US backing for university-led regional technology hubs ‘notable’

Calls to use US federal research spending in universities to boost heartland regions gain political traction

June 28, 2021
Madison, Wisconsin

Bipartisan support in the US Senate for using federal research spending to spread the benefits of innovation to heartland America by creating regional technology hubs based around universities has been seen as heralding a “notable moment” of potential change.

The $250 billion (£180 billion) US Innovation and Competition Act, passed with Democrat and Republican votes in the Senate this month, aims to power up US science and industry to compete with China, including by stepping up domestic production of semiconductors integral to electronic devices.

The act also contains a provision of $10 billion to transform at least 18 US cities into “regional technology hubs”, with funding awarded through a national competition based on bids from consortia involving local governments and universities.

But that is not the only legislative proposal to use federal research spending to spread the benefits of innovation beyond the coastal giants of Boston, San Francisco, San Jose, Seattle and San Diego – whose dominance in innovation is seen as accelerating regional inequality, with resulting deepening of economic, social and political divides.

A bigger $80 billion plan is envisaged in the Innovation Centers Acceleration Act, proposed by Democrats in the Senate and House of Representatives, including Senator Chris Coons, a close ally of US president Joe Biden.

It remains to be seen whether the House will adopt the Innovation and Competition Act passed in the Senate, or opt to support the bigger plan.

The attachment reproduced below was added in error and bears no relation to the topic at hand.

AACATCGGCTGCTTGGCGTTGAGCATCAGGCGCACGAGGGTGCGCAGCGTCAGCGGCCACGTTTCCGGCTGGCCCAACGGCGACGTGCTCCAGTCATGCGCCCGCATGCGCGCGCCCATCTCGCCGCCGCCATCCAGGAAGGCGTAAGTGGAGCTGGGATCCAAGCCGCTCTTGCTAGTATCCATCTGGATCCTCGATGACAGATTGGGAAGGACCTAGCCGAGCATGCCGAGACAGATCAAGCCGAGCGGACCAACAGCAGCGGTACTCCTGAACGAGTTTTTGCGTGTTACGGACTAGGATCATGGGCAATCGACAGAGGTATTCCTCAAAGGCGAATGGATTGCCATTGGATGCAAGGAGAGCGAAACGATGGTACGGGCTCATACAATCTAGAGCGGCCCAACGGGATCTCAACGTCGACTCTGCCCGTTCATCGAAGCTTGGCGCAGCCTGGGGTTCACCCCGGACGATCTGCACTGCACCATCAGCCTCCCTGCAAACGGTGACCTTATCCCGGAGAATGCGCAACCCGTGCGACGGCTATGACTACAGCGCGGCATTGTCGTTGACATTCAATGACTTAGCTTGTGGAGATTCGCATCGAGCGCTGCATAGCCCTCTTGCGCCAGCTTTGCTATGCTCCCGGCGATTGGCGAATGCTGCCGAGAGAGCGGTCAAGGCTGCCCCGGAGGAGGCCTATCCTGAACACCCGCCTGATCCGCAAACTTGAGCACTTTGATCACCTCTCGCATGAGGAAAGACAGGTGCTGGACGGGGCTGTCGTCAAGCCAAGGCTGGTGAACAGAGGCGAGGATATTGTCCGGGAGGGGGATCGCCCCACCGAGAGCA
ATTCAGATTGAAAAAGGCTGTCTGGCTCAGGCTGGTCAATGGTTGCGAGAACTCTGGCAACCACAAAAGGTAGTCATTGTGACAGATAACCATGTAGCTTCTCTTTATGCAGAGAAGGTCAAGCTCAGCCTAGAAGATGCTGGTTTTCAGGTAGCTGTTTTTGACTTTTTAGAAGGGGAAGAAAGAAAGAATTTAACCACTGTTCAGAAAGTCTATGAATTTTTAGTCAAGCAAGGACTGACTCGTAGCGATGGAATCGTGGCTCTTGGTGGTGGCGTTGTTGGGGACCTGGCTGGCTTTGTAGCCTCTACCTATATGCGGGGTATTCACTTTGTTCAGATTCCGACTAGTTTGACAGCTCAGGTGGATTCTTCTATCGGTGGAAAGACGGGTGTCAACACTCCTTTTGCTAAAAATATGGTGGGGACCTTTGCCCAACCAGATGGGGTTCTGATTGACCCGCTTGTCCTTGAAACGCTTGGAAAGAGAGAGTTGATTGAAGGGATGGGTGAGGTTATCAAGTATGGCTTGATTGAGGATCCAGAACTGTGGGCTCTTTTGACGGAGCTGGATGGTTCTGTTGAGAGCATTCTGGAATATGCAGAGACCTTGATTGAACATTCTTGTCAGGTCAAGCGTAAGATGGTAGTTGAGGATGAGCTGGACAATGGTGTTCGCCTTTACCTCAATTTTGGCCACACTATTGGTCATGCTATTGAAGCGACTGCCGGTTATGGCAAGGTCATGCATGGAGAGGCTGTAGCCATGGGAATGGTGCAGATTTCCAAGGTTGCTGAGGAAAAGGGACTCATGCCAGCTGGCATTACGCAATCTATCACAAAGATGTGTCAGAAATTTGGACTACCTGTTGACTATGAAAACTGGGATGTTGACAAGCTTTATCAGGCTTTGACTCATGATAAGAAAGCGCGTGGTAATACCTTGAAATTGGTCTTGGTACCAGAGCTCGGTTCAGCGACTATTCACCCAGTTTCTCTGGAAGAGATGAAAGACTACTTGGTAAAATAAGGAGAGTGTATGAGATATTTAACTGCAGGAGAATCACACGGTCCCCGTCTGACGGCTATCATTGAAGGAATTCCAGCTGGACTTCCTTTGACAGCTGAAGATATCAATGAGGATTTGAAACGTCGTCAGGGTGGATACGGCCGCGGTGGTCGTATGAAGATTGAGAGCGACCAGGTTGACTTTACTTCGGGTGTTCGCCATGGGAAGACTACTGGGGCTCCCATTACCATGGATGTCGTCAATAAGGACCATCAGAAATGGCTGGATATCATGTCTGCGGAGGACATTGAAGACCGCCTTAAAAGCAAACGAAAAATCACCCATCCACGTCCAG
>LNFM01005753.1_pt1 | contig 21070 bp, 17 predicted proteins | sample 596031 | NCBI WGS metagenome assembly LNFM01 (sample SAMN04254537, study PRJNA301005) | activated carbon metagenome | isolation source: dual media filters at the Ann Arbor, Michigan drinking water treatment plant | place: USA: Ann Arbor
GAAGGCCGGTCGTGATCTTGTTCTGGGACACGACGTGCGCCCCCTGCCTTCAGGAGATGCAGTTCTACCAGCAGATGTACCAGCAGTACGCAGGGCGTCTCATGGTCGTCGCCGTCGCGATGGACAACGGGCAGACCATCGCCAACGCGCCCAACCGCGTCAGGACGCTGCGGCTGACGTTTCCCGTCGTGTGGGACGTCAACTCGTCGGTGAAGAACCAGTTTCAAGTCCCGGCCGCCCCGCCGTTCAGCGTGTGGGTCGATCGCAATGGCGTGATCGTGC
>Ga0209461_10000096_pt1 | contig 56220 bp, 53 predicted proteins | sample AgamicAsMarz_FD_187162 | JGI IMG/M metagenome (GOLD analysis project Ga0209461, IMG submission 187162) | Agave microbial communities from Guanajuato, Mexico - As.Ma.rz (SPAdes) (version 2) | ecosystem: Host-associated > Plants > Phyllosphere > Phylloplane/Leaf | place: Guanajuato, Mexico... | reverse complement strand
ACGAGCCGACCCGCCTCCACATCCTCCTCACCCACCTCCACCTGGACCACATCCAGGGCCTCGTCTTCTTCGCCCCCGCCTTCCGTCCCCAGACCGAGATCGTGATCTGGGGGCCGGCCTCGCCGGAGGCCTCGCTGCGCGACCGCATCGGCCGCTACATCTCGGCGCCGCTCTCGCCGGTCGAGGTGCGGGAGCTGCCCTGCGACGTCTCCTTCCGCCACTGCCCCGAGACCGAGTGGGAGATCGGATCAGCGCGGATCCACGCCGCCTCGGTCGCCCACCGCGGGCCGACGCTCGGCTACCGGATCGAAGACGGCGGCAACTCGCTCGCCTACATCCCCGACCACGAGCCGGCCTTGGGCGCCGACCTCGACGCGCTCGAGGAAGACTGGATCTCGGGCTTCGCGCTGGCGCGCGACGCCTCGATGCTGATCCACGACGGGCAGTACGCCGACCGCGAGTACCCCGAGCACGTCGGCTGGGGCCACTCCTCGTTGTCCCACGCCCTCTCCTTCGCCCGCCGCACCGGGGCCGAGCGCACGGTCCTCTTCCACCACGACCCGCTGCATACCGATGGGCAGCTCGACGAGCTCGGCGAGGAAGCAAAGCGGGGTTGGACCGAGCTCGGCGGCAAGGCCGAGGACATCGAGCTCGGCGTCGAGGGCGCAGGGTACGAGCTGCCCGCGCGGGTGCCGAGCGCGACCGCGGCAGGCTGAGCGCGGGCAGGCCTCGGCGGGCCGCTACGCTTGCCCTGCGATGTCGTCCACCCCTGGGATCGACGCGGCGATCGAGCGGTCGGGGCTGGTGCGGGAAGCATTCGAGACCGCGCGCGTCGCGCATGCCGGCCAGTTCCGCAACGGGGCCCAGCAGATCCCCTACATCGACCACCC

The two plans follow proposals to identify and fund R&D-led regional growth centres in a 2019 report by the Brookings Institution thinktank and Information Technology and Innovation Foundation, as well as by two Massachusetts Institute of Technology economists in the 2019 book, Jump-Starting America: How Breakthrough Science Can Revive Economic Growth and the American Dream.

“We do think this is a notable moment, first for much broader bipartisan embrace of industrial policy, but even more so, regional policy. The United States has really been quite timid and limited in its efforts to address the geography of innovation,” said Mark Muro, senior fellow and policy director at the Brookings Institution’s metropolitan policy programme and a co-author of its report.

The Brookings Institution report identified potential heartland growth centres (based on metrics such as innovation jobs growth, numbers of patents filed and proportion of the population with degrees), a list topped by Madison, home to the University of Wisconsin-Madison, followed by Minneapolis-St Paul, home to the University of Minnesota. It called for a national competition to select 10 such centres, which would together receive $100 billion over 10 years.

The smaller budget in the Senate Act is aimed at creating relatively small hubs in states “without deep R&D histories”, said Mr Muro. While he called that a “good start that acknowledges the disparities and tensions of an overly concentrated, hyper-concentrated R&D map”, he hoped “room will be left for various kinds of proposals”, including for larger innovation hubs.

Mr Muro said of the reasons for lawmakers to back using research spending to boost the heartland: “One of the things we know most from the US innovation model is that high-value, high-level research conducted in universities develops spillovers of one sort or another to the regional economy. There are few other mechanisms that have proven more reliable.”

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